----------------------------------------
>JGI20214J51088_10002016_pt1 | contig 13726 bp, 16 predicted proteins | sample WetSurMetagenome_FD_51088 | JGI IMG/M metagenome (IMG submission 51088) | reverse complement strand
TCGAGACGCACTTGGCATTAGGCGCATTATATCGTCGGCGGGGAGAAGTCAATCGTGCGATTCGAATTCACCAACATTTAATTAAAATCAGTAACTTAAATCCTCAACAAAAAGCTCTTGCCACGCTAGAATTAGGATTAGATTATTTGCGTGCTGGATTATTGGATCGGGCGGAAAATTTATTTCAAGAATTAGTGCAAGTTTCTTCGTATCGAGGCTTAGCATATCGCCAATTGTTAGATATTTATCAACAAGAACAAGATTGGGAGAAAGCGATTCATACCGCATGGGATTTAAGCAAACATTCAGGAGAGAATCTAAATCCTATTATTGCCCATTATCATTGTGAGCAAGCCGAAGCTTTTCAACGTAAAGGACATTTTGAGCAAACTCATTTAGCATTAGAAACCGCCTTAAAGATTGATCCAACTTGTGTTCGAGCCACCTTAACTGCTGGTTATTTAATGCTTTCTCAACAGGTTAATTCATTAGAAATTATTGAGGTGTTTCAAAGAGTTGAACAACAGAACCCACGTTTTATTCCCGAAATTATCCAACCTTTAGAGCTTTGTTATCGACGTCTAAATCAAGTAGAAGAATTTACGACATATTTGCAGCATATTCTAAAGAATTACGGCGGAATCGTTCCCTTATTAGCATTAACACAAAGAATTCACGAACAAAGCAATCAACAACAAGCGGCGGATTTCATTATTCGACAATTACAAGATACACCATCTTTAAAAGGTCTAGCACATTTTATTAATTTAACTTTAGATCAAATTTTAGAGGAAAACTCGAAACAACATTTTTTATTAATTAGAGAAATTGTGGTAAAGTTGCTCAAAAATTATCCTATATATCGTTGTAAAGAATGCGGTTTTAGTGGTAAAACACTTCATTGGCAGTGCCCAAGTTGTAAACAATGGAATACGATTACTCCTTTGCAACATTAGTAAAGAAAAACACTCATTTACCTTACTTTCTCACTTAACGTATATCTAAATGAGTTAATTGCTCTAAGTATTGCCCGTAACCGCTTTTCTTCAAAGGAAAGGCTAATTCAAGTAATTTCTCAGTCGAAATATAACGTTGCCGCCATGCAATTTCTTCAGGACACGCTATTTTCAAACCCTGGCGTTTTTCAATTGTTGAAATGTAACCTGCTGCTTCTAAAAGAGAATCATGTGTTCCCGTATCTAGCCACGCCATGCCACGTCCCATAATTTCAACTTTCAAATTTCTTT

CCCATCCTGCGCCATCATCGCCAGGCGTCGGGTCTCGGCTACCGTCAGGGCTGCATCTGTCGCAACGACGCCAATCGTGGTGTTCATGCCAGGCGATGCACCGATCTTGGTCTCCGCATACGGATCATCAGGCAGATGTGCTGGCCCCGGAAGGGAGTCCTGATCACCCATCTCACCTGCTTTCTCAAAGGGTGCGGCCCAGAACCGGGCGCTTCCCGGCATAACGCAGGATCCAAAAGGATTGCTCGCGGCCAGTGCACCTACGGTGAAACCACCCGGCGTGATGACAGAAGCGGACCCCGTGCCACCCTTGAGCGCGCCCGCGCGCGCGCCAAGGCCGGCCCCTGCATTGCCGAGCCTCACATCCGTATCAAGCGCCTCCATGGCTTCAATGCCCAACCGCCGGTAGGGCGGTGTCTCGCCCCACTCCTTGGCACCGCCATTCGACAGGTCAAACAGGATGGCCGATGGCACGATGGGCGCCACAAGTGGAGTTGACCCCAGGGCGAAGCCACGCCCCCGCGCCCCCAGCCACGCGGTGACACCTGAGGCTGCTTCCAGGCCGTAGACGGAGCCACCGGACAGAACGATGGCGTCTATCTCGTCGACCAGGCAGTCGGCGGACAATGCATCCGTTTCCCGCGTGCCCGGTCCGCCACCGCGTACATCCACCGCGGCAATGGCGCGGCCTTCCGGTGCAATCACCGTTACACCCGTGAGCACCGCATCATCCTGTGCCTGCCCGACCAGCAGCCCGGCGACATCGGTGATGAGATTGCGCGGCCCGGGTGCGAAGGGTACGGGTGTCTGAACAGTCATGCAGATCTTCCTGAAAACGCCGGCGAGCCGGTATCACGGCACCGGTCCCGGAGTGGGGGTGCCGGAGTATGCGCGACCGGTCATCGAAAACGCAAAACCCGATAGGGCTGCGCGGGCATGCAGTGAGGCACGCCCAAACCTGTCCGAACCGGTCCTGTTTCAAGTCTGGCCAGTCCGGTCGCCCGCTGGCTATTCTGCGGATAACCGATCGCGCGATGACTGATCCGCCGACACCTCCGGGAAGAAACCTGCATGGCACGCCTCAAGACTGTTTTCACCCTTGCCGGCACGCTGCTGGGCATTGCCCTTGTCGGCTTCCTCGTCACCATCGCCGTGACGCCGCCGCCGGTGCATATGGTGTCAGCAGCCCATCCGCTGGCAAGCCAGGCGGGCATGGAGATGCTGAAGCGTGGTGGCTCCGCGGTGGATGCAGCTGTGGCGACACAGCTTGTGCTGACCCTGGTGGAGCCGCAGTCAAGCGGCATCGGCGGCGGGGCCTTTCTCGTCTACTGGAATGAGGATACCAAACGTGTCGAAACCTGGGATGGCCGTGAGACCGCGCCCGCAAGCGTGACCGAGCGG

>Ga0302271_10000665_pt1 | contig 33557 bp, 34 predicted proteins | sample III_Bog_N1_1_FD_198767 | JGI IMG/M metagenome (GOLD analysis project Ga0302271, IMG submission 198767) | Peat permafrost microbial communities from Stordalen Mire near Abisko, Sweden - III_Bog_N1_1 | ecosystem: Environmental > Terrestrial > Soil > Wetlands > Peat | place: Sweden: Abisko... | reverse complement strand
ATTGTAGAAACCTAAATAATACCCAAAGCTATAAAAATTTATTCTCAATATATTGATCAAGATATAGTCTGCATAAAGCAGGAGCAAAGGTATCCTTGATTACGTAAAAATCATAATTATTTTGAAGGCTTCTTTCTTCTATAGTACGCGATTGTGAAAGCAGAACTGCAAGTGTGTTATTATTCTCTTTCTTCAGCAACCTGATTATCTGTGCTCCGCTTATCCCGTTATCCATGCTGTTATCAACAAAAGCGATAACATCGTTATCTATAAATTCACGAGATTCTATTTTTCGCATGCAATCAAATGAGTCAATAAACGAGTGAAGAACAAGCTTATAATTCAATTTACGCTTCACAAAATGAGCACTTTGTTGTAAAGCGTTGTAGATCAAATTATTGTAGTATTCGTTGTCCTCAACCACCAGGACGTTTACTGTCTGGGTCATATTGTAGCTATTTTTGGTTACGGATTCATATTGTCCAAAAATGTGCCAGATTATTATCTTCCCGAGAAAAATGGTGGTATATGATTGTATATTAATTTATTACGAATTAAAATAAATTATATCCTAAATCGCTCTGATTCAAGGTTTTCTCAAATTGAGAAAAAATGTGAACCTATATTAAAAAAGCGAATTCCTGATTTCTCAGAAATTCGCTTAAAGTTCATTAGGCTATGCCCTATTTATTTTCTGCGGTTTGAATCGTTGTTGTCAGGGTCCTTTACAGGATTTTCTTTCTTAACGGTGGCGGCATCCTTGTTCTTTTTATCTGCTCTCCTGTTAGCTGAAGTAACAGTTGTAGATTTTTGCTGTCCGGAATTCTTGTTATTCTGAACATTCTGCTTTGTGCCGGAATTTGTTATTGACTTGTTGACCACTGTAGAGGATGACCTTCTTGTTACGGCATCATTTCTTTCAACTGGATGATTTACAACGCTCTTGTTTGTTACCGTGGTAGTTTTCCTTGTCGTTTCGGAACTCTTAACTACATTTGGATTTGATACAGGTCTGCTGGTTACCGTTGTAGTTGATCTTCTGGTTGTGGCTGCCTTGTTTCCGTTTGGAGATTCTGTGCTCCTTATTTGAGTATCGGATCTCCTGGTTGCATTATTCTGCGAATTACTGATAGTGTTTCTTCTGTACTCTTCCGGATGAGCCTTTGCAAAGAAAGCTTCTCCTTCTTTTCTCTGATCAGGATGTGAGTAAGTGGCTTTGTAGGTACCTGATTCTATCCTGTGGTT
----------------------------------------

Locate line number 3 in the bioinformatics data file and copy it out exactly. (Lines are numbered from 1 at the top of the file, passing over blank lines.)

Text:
CCCATCCTGCGCCATCATCGCCAGGCGTCGGGTCTCGGCTACCGTCAGGGCTGCATCTGTCGCAACGACGCCAATCGTGGTGTTCATGCCAGGCGATGCACCGATCTTGGTCTCCGCATACGGATCATCAGGCAGATGTGCTGGCCCCGGAAGGGAGTCCTGATCACCCATCTCACCTGCTTTCTCAAAGGGTGCGGCCCAGAACCGGGCGCTTCCCGGCATAACGCAGGATCCAAAAGGATTGCTCGCGGCCAGTGCACCTACGGTGAAACCACCCGGCGTGATGACAGAAGCGGACCCCGTGCCACCCTTGAGCGCGCCCGCGCGCGCGCCAAGGCCGGCCCCTGCATTGCCGAGCCTCACATCCGTATCAAGCGCCTCCATGGCTTCAATGCCCAACCGCCGGTAGGGCGGTGTCTCGCCCCACTCCTTGGCACCGCCATTCGACAGGTCAAACAGGATGGCCGATGGCACGATGGGCGCCACAAGTGGAGTTGACCCCAGGGCGAAGCCACGCCCCCGCGCCCCCAGCCACGCGGTGACACCTGAGGCTGCTTCCAGGCCGTAGACGGAGCCACCGGACAGAACGATGGCGTCTATCTCGTCGACCAGGCAGTCGGCGGACAATGCATCCGTTTCCCGCGTGCCCGGTCCGCCACCGCGTACATCCACCGCGGCAATGGCGCGGCCTTCCGGTGCAATCACCGTTACACCCGTGAGCACCGCATCATCCTGTGCCTGCCCGACCAGCAGCCCGGCGACATCGGTGATGAGATTGCGCGGCCCGGGTGCGAAGGGTACGGGTGTCTGAACAGTCATGCAGATCTTCCTGAAAACGCCGGCGAGCCGGTATCACGGCACCGGTCCCGGAGTGGGGGTGCCGGAGTATGCGCGACCGGTCATCGAAAACGCAAAACCCGATAGGGCTGCGCGGGCATGCAGTGAGGCACGCCCAAACCTGTCCGAACCGGTCCTGTTTCAAGTCTGGCCAGTCCGGTCGCCCGCTGGCTATTCTGCGGATAACCGATCGCGCGATGACTGATCCGCCGACACCTCCGGGAAGAAACCTGCATGGCACGCCTCAAGACTGTTTTCACCCTTGCCGGCACGCTGCTGGGCATTGCCCTTGTCGGCTTCCTCGTCACCATCGCCGTGACGCCGCCGCCGGTGCATATGGTGTCAGCAGCCCATCCGCTGGCAAGCCAGGCGGGCATGGAGATGCTGAAGCGTGGTGGCTCCGCGGTGGATGCAGCTGTGGCGACACAGCTTGTGCTGACCCTGGTGGAGCCGCAGTCAAGCGGCATCGGCGGCGGGGCCTTTCTCGTCTACTGGAATGAGGATACCAAACGTGTCGAAACCTGGGATGGCCGTGAGACCGCGCCCGCAAGCGTGACCGAGCGG